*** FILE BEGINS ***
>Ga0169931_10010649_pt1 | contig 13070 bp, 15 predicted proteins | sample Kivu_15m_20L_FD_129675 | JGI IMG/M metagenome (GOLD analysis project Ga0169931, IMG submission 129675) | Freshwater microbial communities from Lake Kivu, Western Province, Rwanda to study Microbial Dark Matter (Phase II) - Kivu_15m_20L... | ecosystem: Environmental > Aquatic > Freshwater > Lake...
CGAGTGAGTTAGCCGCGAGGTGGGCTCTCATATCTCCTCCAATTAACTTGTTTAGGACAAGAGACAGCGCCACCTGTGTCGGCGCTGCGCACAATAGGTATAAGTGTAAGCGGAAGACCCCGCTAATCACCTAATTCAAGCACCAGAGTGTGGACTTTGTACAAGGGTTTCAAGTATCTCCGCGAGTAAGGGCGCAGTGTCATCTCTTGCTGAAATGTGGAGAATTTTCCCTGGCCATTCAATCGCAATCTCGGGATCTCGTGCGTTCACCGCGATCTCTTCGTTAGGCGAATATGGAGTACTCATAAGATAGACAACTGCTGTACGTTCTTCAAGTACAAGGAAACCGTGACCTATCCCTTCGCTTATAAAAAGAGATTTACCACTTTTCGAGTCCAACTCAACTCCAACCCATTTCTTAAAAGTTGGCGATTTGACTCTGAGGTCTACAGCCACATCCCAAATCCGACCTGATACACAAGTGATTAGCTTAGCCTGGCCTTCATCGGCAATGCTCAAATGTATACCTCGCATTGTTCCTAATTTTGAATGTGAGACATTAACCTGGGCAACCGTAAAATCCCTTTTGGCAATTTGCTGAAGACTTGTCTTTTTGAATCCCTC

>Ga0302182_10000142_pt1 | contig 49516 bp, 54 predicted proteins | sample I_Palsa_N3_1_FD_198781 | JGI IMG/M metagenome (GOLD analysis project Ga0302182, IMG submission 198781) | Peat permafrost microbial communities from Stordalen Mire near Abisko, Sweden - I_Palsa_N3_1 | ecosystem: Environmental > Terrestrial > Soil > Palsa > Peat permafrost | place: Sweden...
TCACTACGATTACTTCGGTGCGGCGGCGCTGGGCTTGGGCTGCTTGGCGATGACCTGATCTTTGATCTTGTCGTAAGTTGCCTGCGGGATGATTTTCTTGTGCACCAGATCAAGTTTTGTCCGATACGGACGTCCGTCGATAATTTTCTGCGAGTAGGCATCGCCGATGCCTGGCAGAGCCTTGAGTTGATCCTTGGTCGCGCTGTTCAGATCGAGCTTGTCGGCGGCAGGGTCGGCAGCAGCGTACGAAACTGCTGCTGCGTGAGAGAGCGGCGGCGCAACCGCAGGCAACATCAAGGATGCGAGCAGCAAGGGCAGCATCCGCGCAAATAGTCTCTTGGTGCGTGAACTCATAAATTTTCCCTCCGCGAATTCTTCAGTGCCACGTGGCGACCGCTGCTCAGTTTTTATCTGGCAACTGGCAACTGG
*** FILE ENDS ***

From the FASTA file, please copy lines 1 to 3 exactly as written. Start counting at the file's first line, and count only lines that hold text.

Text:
>Ga0169931_10010649_pt1 | contig 13070 bp, 15 predicted proteins | sample Kivu_15m_20L_FD_129675 | JGI IMG/M metagenome (GOLD analysis project Ga0169931, IMG submission 129675) | Freshwater microbial communities from Lake Kivu, Western Province, Rwanda to study Microbial Dark Matter (Phase II) - Kivu_15m_20L... | ecosystem: Environmental > Aquatic > Freshwater > Lake...
CGAGTGAGTTAGCCGCGAGGTGGGCTCTCATATCTCCTCCAATTAACTTGTTTAGGACAAGAGACAGCGCCACCTGTGTCGGCGCTGCGCACAATAGGTATAAGTGTAAGCGGAAGACCCCGCTAATCACCTAATTCAAGCACCAGAGTGTGGACTTTGTACAAGGGTTTCAAGTATCTCCGCGAGTAAGGGCGCAGTGTCATCTCTTGCTGAAATGTGGAGAATTTTCCCTGGCCATTCAATCGCAATCTCGGGATCTCGTGCGTTCACCGCGATCTCTTCGTTAGGCGAATATGGAGTACTCATAAGATAGACAACTGCTGTACGTTCTTCAAGTACAAGGAAACCGTGACCTATCCCTTCGCTTATAAAAAGAGATTTACCACTTTTCGAGTCCAACTCAACTCCAACCCATTTCTTAAAAGTTGGCGATTTGACTCTGAGGTCTACAGCCACATCCCAAATCCGACCTGATACACAAGTGATTAGCTTAGCCTGGCCTTCATCGGCAATGCTCAAATGTATACCTCGCATTGTTCCTAATTTTGAATGTGAGACATTAACCTGGGCAACCGTAAAATCCCTTTTGGCAATTTGCTGAAGACTTGTCTTTTTGAATCCCTC

>Ga0302182_10000142_pt1 | contig 49516 bp, 54 predicted proteins | sample I_Palsa_N3_1_FD_198781 | JGI IMG/M metagenome (GOLD analysis project Ga0302182, IMG submission 198781) | Peat permafrost microbial communities from Stordalen Mire near Abisko, Sweden - I_Palsa_N3_1 | ecosystem: Environmental > Terrestrial > Soil > Palsa > Peat permafrost | place: Sweden...